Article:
Assertive Communication uses both verbal and non-verbal communication to respect the boundaries of yourself and others. It is the quality of being self-assured and confident without being aggressive. Examples of this include people who are able to maintain long-term comfortable relationships with other people and and are able to effectively express thoughts and feelings.

I was raised in a family where violence was present unnecessarily. It seriously got in the way of me learning proper assertive communication skills.

It was difficult to grow up having a father figure because of how my father was to my family. I was never taught proper social skills or had any examples provided to me. Because of how my father was, I knew everything about him was negative and I did not want to be like him at all… one bit.

In a way, it is hard to describe but I became a better man because of how my father acted. I learned how to treat others with respect and how to properly communicate. It is good to know that I have seen what the negative outcome will be without proper communication skills and to learn from that bad example.

Recently, my mother and I have been beginning to communicate better. I am now expressing more of my true thoughts to her by opening up, by using a more friendly approach to topics that usually would cause stress between the both of us. We are both using more positive expression and more positive body language.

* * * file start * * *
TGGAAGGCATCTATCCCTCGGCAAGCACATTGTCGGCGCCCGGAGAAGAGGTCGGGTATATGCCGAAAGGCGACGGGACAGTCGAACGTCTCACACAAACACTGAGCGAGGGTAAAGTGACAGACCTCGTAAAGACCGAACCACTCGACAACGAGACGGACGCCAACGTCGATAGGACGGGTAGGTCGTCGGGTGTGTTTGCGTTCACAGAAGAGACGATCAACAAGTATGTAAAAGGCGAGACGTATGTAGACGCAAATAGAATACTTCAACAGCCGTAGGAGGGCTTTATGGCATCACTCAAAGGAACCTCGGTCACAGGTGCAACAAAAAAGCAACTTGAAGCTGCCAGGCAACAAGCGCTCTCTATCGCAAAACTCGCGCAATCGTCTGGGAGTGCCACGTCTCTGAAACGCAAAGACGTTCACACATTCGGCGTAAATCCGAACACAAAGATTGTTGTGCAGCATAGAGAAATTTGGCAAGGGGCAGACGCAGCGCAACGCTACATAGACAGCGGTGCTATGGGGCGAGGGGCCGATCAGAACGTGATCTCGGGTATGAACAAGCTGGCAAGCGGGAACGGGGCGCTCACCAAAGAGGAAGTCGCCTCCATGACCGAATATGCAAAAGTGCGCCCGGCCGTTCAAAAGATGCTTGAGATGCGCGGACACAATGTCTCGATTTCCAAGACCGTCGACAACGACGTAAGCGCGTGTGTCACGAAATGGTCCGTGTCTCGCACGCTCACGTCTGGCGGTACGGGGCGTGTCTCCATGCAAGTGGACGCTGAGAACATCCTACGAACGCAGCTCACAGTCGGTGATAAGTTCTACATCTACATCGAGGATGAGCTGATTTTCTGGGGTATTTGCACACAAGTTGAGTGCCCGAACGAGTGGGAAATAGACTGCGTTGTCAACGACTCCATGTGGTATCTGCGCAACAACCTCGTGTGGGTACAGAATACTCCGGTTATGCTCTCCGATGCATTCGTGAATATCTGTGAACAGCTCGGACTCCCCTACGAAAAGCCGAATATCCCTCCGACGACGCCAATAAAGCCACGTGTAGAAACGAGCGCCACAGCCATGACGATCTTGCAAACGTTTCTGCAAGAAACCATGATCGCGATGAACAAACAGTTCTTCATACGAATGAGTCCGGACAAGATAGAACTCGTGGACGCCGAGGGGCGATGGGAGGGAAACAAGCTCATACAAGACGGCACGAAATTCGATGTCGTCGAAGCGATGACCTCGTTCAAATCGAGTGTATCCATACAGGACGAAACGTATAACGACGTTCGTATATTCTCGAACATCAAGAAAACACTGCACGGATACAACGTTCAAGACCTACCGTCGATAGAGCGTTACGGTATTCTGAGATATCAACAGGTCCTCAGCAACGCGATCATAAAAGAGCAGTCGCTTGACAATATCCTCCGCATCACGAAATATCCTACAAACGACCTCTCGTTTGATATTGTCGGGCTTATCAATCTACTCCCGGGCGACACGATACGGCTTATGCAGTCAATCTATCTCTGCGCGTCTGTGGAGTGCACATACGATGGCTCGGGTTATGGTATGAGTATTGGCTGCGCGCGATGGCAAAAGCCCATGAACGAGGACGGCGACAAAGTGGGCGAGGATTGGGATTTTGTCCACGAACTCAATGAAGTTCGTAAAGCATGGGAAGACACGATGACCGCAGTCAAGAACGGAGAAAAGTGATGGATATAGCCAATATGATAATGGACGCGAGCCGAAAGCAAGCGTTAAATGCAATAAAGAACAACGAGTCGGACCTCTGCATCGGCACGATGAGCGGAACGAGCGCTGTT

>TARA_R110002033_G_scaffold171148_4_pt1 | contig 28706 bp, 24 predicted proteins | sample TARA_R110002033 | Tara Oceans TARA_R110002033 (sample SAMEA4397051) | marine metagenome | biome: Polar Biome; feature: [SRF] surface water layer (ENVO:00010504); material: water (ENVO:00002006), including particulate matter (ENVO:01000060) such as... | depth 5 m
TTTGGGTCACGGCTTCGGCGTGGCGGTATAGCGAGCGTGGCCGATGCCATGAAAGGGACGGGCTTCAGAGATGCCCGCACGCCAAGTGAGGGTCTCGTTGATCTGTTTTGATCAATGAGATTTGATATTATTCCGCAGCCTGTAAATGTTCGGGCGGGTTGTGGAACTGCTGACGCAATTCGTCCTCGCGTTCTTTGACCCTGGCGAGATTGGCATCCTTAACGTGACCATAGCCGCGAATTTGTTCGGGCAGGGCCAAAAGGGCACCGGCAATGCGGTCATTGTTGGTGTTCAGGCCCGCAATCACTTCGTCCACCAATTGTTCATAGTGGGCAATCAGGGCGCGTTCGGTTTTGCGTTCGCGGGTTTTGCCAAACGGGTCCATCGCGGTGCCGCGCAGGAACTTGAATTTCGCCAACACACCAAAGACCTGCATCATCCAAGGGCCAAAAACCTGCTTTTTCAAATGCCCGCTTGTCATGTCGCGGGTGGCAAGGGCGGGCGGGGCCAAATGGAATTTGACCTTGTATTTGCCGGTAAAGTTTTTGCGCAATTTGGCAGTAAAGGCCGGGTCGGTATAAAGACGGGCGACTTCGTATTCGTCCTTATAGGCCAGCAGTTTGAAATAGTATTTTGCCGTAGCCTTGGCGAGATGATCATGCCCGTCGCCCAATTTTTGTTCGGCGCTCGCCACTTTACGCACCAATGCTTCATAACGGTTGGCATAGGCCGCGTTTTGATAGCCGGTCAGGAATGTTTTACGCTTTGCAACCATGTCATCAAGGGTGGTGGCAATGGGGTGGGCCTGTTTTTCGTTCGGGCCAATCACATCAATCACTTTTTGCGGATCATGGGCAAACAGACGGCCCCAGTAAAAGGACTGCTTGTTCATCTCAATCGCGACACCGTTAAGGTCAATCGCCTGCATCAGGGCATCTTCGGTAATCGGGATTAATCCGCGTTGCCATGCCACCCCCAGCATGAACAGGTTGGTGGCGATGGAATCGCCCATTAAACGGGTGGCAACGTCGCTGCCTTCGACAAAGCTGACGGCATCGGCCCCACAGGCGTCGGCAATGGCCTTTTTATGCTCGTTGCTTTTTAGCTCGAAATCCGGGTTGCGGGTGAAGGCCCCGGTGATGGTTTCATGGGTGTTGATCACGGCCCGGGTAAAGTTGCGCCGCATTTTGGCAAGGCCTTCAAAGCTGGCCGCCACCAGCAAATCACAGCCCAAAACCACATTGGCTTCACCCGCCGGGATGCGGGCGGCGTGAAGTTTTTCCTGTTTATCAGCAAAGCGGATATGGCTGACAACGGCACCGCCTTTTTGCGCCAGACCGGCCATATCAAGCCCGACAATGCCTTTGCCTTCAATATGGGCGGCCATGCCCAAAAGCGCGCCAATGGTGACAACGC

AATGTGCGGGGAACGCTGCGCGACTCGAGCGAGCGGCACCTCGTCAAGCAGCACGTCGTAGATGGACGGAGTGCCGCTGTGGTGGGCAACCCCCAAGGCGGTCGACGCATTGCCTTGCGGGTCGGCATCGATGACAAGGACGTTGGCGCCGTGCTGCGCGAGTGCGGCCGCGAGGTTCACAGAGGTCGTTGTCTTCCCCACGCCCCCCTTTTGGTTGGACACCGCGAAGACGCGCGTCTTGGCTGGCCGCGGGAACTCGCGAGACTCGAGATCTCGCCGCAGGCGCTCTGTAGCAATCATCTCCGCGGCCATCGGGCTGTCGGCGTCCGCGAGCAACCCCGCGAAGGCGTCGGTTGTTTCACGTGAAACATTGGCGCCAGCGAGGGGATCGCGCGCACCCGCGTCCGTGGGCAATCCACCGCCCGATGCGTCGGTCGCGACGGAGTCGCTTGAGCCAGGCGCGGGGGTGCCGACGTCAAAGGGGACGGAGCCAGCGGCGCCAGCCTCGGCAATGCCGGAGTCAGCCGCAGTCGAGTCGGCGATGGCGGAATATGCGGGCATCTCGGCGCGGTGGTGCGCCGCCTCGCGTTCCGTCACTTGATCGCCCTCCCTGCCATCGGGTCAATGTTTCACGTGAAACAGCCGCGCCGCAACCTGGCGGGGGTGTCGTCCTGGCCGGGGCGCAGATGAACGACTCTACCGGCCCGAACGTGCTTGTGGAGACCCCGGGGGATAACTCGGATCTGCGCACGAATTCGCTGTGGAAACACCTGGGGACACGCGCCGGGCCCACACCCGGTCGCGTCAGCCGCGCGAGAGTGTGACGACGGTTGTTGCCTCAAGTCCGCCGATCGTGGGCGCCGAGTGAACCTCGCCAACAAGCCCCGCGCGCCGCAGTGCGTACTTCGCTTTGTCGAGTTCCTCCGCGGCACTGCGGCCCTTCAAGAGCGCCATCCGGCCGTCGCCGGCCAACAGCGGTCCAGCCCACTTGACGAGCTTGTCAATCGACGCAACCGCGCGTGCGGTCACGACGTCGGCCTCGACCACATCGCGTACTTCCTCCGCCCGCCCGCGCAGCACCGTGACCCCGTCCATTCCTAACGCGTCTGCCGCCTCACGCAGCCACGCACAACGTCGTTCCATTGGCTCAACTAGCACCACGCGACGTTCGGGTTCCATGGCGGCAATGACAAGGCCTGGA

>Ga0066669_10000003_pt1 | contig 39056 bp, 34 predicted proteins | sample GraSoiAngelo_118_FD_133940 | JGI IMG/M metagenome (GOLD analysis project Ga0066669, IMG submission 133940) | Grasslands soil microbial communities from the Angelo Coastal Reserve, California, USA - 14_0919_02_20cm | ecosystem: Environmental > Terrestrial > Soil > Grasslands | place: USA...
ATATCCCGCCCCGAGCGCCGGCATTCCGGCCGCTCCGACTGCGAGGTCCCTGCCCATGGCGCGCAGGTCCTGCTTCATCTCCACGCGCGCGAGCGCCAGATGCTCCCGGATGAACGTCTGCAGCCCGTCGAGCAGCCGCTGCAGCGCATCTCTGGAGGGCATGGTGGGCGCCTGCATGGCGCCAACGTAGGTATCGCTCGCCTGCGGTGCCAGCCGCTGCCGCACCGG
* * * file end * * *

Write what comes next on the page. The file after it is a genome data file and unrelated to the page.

Less nagging has been occurring leading to more different approaches to conversations that we ever really had before.”

I hope you are as inspired as I am in this young man’s story of pain and recovery, of his striving to overcome horrible experiences and learn more caring, loving and effective communication. Just because we may have grown up in families where violence and abuse existed doesn’t mean we must repeat this behavior. We can, with reading and good guidance, confront our way of interacting with others, learn new ways of communicating and develop meaningful, satisfying, long-term, loving relationships with others.

 


 Photo credit: snowbear from morguefile.com

Some of us will say “Absolutely!” Some of us will say “Not for me!” And others may be too confused to decide. The reality is that sex plays a significant role in love relationships. While it promises so much joy and satisfaction, it can also be the deciding factor that destroys very loving relationships.

When we first choose to be in a romance or “fall into” a loving relationship, most of us are so infatuated with our partners. The sex drive is amazing… even through the roof (thanks dopamine). We can barely take our hands off each other. It’s exciting, engaging, enchanting and we just seem to connect on a level that we assume will last forever. So often we dive into a romance head first (Or is it “heart first”?) and the commitment to be together opens up new expectations and responsibilities, many unforeseen and under-discussed… “love is blind”.